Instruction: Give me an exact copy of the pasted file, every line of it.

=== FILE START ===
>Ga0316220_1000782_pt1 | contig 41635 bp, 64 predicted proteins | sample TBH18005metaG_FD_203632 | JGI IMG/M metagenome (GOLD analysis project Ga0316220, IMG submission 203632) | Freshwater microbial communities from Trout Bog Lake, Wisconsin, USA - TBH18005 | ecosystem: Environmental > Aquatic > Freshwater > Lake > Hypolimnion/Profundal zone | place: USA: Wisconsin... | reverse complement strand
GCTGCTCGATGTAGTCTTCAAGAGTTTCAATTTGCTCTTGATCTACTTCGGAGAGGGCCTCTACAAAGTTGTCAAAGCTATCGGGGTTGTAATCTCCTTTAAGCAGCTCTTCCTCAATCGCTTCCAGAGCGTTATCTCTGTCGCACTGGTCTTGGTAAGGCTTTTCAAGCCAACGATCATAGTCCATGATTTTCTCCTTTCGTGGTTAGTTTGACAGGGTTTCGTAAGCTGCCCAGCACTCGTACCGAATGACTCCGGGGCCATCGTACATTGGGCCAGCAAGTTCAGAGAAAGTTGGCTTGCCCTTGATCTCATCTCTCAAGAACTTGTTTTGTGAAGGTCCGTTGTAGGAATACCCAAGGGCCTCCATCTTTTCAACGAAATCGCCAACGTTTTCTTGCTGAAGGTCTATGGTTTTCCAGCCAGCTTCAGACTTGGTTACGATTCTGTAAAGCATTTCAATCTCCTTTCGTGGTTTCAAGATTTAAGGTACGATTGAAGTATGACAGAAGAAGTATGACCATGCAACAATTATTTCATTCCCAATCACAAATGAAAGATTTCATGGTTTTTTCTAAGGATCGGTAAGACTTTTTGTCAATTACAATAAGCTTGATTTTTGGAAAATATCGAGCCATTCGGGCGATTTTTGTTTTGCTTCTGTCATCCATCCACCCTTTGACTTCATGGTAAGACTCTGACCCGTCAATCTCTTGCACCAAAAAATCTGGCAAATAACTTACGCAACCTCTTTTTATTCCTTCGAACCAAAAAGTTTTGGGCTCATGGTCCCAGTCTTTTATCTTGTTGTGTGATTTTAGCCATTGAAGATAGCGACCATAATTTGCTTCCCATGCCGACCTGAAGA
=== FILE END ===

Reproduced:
>Ga0316220_1000782_pt1 | contig 41635 bp, 64 predicted proteins | sample TBH18005metaG_FD_203632 | JGI IMG/M metagenome (GOLD analysis project Ga0316220, IMG submission 203632) | Freshwater microbial communities from Trout Bog Lake, Wisconsin, USA - TBH18005 | ecosystem: Environmental > Aquatic > Freshwater > Lake > Hypolimnion/Profundal zone | place: USA: Wisconsin... | reverse complement strand
GCTGCTCGATGTAGTCTTCAAGAGTTTCAATTTGCTCTTGATCTACTTCGGAGAGGGCCTCTACAAAGTTGTCAAAGCTATCGGGGTTGTAATCTCCTTTAAGCAGCTCTTCCTCAATCGCTTCCAGAGCGTTATCTCTGTCGCACTGGTCTTGGTAAGGCTTTTCAAGCCAACGATCATAGTCCATGATTTTCTCCTTTCGTGGTTAGTTTGACAGGGTTTCGTAAGCTGCCCAGCACTCGTACCGAATGACTCCGGGGCCATCGTACATTGGGCCAGCAAGTTCAGAGAAAGTTGGCTTGCCCTTGATCTCATCTCTCAAGAACTTGTTTTGTGAAGGTCCGTTGTAGGAATACCCAAGGGCCTCCATCTTTTCAACGAAATCGCCAACGTTTTCTTGCTGAAGGTCTATGGTTTTCCAGCCAGCTTCAGACTTGGTTACGATTCTGTAAAGCATTTCAATCTCCTTTCGTGGTTTCAAGATTTAAGGTACGATTGAAGTATGACAGAAGAAGTATGACCATGCAACAATTATTTCATTCCCAATCACAAATGAAAGATTTCATGGTTTTTTCTAAGGATCGGTAAGACTTTTTGTCAATTACAATAAGCTTGATTTTTGGAAAATATCGAGCCATTCGGGCGATTTTTGTTTTGCTTCTGTCATCCATCCACCCTTTGACTTCATGGTAAGACTCTGACCCGTCAATCTCTTGCACCAAAAAATCTGGCAAATAACTTACGCAACCTCTTTTTATTCCTTCGAACCAAAAAGTTTTGGGCTCATGGTCCCAGTCTTTTATCTTGTTGTGTGATTTTAGCCATTGAAGATAGCGACCATAATTTGCTTCCCATGCCGACCTGAAGA